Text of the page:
► In today’s NY Times — For uninsured, clearing a way toward coverage — The woman, a thin 61-year-old, had come to the public library to sign up for health insurance through Kentucky’s new online exchange. She had a painful lump on the back of her hand and other health problems that worried her deeply, she said, but had been unable to afford insurance as a home health care worker who earns $9 an hour. Within a minute, the system checked her information and flashed its conclusion: eligible for Medicaid. The woman began to weep with relief. Without insurance, she said as she left, “it’s cheaper to die.”
► At Huffington Post — Kentucky’s Obamacare website works, but word of mouth is what sells it — Once Kimberly Cates got to the point where she had to pick a plan, she started to cry. “I’ve not had insurance for so long,” she said. “I didn’t get my hopes up.” After logging out of Kynect, she says she decided that Obamacare was “just too good to be true.” It was not a statement of relief, but an expression of profound skepticism.
► In The Onion — Republican alternatives to Obamacare — Here are some of the plans the GOP is considering: 1. Repeating the phrase “you can keep your current doctor” over and over until something happens; 2.Loosening regulations to allow Americans to ship ill and injured family members to cheaper doctors overseas…
► In today’s Washington Post — Senate close to passing bill to ban discrimination against gay workers — The Senate moved closer to passing a historic piece of legislation Monday that would ban discrimination against gay workers, signaling a dramatic shift in political attitudes on the issue. Seven Republicans joined 54 members of the Democratic caucus in voting to formally begin considering the Employment Non-Discrimination Act (ENDA). The 61 to 30 margin virtually guarantees its passage this week.
► In today’s NY Times — Toward ending workplace discrimination (editorial) — The move is one step toward putting into federal law a basic principle most Americans support: Job applicants and employees should be judged on their professional credentials and the caliber of their work, and not be held back because of who they are.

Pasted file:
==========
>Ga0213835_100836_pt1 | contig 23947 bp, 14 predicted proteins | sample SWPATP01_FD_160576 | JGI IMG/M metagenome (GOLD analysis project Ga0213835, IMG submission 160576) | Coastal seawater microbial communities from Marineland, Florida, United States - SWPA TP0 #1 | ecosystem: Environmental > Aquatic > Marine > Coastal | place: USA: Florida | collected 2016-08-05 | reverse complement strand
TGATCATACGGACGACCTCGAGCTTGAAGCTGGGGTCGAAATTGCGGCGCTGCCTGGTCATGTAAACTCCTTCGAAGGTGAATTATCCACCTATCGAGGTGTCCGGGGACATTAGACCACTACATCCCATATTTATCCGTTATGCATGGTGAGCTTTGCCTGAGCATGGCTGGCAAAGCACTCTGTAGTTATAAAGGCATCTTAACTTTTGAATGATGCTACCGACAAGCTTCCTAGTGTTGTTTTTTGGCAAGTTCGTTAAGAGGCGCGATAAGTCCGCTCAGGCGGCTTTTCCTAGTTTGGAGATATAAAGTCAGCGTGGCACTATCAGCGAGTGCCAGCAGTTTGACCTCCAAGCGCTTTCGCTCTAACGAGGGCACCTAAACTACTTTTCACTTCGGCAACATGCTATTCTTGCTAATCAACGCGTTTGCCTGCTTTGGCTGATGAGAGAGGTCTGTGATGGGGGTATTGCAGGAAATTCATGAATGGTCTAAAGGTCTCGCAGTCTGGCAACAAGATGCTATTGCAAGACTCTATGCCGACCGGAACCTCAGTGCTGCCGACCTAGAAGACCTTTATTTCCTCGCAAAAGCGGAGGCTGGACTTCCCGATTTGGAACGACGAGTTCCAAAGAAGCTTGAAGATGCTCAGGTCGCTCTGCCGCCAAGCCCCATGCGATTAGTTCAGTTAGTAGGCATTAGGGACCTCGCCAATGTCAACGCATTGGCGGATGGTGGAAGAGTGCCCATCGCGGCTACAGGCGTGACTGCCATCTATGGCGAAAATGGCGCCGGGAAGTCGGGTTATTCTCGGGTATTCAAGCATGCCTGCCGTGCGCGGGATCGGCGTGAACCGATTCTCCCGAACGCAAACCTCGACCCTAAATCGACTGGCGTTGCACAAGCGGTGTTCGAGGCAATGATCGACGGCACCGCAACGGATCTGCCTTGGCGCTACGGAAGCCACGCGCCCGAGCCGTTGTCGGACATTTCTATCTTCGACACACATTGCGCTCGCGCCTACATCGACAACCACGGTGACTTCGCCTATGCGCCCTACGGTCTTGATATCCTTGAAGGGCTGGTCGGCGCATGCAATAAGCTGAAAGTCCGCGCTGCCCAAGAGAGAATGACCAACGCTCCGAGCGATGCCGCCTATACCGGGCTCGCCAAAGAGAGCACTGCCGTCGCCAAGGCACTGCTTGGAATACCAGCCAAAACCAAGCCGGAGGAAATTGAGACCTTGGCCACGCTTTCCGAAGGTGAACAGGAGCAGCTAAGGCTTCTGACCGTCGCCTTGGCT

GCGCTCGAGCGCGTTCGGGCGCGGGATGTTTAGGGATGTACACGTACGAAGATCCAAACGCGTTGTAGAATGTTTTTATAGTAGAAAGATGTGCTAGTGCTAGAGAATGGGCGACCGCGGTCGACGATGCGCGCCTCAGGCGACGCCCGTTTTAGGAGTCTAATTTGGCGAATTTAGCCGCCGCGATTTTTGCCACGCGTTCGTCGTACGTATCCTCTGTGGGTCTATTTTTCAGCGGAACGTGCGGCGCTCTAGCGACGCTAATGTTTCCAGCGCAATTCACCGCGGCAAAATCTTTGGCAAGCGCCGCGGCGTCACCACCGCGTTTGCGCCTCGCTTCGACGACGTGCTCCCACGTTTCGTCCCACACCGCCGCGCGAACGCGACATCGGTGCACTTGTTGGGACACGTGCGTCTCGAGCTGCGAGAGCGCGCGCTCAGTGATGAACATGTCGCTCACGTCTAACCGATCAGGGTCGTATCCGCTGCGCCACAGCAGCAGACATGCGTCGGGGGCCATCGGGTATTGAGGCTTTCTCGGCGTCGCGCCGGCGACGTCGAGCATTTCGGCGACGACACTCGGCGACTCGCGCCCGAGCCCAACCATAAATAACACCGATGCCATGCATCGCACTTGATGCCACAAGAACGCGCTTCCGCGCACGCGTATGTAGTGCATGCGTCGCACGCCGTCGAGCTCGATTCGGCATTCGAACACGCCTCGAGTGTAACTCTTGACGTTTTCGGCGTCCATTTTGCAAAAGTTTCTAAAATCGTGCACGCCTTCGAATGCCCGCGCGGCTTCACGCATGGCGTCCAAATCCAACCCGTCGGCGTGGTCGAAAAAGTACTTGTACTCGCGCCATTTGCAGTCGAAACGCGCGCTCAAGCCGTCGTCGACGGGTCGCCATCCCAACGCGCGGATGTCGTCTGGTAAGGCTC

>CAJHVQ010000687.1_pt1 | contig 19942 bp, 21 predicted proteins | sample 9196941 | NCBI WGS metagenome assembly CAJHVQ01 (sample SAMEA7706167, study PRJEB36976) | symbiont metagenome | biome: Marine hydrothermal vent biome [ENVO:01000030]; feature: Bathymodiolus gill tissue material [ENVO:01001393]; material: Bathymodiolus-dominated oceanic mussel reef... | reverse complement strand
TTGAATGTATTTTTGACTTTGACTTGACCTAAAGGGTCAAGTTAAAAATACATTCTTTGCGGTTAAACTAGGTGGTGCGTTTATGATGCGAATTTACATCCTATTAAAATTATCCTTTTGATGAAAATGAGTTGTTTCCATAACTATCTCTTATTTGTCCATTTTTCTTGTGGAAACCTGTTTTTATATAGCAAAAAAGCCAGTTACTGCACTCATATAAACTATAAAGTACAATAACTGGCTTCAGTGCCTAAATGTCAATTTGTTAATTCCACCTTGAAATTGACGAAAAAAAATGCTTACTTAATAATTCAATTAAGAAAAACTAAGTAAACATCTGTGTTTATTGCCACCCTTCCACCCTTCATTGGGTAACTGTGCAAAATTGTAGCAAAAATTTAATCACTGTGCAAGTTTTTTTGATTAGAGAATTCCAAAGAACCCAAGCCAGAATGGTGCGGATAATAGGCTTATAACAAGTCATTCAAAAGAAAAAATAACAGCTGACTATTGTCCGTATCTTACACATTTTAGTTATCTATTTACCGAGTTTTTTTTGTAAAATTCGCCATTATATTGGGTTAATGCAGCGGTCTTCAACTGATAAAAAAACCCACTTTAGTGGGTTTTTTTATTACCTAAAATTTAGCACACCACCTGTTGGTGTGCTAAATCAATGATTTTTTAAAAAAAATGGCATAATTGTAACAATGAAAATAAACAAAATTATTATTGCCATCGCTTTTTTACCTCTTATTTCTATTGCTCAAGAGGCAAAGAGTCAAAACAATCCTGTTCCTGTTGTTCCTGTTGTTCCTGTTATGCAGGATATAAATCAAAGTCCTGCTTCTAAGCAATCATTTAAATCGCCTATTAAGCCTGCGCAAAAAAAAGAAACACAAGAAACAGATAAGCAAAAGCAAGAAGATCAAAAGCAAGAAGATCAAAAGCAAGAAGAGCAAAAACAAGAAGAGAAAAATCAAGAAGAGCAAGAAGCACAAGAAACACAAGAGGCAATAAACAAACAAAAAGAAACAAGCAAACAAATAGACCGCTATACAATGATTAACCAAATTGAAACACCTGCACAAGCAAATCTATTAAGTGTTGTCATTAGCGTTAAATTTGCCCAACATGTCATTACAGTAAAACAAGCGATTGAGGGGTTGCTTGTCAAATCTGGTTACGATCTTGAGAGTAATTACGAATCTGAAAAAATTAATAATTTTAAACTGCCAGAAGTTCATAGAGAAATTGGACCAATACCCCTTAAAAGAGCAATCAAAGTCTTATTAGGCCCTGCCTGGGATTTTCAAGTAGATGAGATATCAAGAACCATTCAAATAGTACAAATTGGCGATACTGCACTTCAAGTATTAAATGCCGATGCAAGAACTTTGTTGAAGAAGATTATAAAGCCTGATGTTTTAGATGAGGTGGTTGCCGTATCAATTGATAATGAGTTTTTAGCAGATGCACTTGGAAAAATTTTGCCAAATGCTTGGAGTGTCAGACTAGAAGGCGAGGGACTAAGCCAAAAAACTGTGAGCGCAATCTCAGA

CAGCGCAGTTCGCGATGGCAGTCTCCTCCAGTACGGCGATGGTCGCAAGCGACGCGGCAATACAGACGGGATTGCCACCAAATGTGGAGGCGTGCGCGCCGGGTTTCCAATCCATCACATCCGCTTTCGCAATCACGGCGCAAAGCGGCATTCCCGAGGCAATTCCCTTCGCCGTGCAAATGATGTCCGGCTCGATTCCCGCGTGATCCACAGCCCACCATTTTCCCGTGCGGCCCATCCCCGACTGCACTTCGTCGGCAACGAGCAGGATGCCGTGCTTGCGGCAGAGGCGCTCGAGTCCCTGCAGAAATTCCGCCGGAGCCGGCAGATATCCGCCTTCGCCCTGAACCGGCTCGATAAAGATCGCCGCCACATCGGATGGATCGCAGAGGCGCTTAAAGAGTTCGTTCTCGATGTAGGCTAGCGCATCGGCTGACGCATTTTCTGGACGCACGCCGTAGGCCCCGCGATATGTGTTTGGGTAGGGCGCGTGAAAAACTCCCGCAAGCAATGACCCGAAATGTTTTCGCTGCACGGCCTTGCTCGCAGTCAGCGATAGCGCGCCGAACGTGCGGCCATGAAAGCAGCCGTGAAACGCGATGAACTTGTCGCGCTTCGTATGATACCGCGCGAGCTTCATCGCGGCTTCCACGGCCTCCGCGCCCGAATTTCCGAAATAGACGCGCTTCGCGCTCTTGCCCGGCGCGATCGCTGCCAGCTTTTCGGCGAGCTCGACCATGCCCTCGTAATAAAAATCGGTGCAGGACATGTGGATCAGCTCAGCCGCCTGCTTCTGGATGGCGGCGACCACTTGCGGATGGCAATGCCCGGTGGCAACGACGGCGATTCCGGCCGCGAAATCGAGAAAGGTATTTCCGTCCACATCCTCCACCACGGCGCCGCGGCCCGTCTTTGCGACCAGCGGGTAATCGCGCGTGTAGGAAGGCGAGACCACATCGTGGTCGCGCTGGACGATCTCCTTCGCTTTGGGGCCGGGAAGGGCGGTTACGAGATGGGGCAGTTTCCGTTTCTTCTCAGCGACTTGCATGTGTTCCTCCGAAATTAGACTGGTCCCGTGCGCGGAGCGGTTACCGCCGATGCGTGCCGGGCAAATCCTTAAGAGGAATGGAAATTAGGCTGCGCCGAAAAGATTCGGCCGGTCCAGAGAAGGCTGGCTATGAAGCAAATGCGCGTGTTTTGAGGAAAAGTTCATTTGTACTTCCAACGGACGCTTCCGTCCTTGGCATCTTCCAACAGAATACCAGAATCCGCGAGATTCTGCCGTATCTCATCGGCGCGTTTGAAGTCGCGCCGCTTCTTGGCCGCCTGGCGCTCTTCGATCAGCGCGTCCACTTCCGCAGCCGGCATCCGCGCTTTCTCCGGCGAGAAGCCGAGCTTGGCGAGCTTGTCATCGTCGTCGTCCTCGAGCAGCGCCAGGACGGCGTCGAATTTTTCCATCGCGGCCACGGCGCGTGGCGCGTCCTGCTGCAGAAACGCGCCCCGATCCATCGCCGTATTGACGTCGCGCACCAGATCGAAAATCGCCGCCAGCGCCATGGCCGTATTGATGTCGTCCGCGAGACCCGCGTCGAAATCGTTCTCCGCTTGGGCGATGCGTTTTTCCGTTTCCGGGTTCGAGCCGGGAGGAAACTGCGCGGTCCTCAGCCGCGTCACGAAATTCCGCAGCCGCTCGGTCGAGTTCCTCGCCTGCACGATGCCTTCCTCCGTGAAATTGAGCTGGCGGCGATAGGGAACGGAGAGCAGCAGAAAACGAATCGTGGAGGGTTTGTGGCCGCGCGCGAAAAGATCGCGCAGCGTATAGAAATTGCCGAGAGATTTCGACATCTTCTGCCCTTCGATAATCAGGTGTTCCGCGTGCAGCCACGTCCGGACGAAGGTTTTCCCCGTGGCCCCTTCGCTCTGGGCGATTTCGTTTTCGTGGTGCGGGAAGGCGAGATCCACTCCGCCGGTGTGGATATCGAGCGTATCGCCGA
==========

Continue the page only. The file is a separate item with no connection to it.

► From Aljazeera America — Median wage falls to lowest level since 1998 — Last year the median wage hit its lowest level since 1998, revealing that at least half of American workers are being left behind as the economy slowly recovers from the Great Recession. The median wage — half of workers make more, half less — came to $27,519 in 2012.
► In The Hill — President eyes push for $9 minimum wage — “You’ll certainly be hearing more about it,” said Jason Furman, the chairman of the Council of Economic Advisers.
► In today’s NY Times — Supreme Court takes up steelworkers’ bid for time to put gear on — The Supreme Court, which ordinarily confronts complicated questions, heard arguments on Monday about what might seem like a simple one: What does it mean to change clothes? The question arose in a case filed by steelworkers who asked to be paid for the time it took them to put on and take off their work clothes, which included flame-retardant outerwear, gloves, boots, hard hats, safety glasses, earplugs and hoods.
► At Salon — “We have the right to educate you:” Workplace anti-union indoctrination caught on tape — Two leaked recordings offer a rare firsthand taste of the workplace pressure tactics advocates say are all too common whenever workers try to form a union. One recording captures a manager telling an activist worker one-on-one, “There’s nothing I don’t know,” “There’s no secrets anymore,” and “I am upset with you personally” for pursuing unionization without telling him. The other captures the same manager telling a group of employees in an Oct. 24 meeting, “We have the right to educate you, and we’re gonna exercise that right.”
The Stand posts links to Washington state and national news of interest every weekday morning by 10 a.m.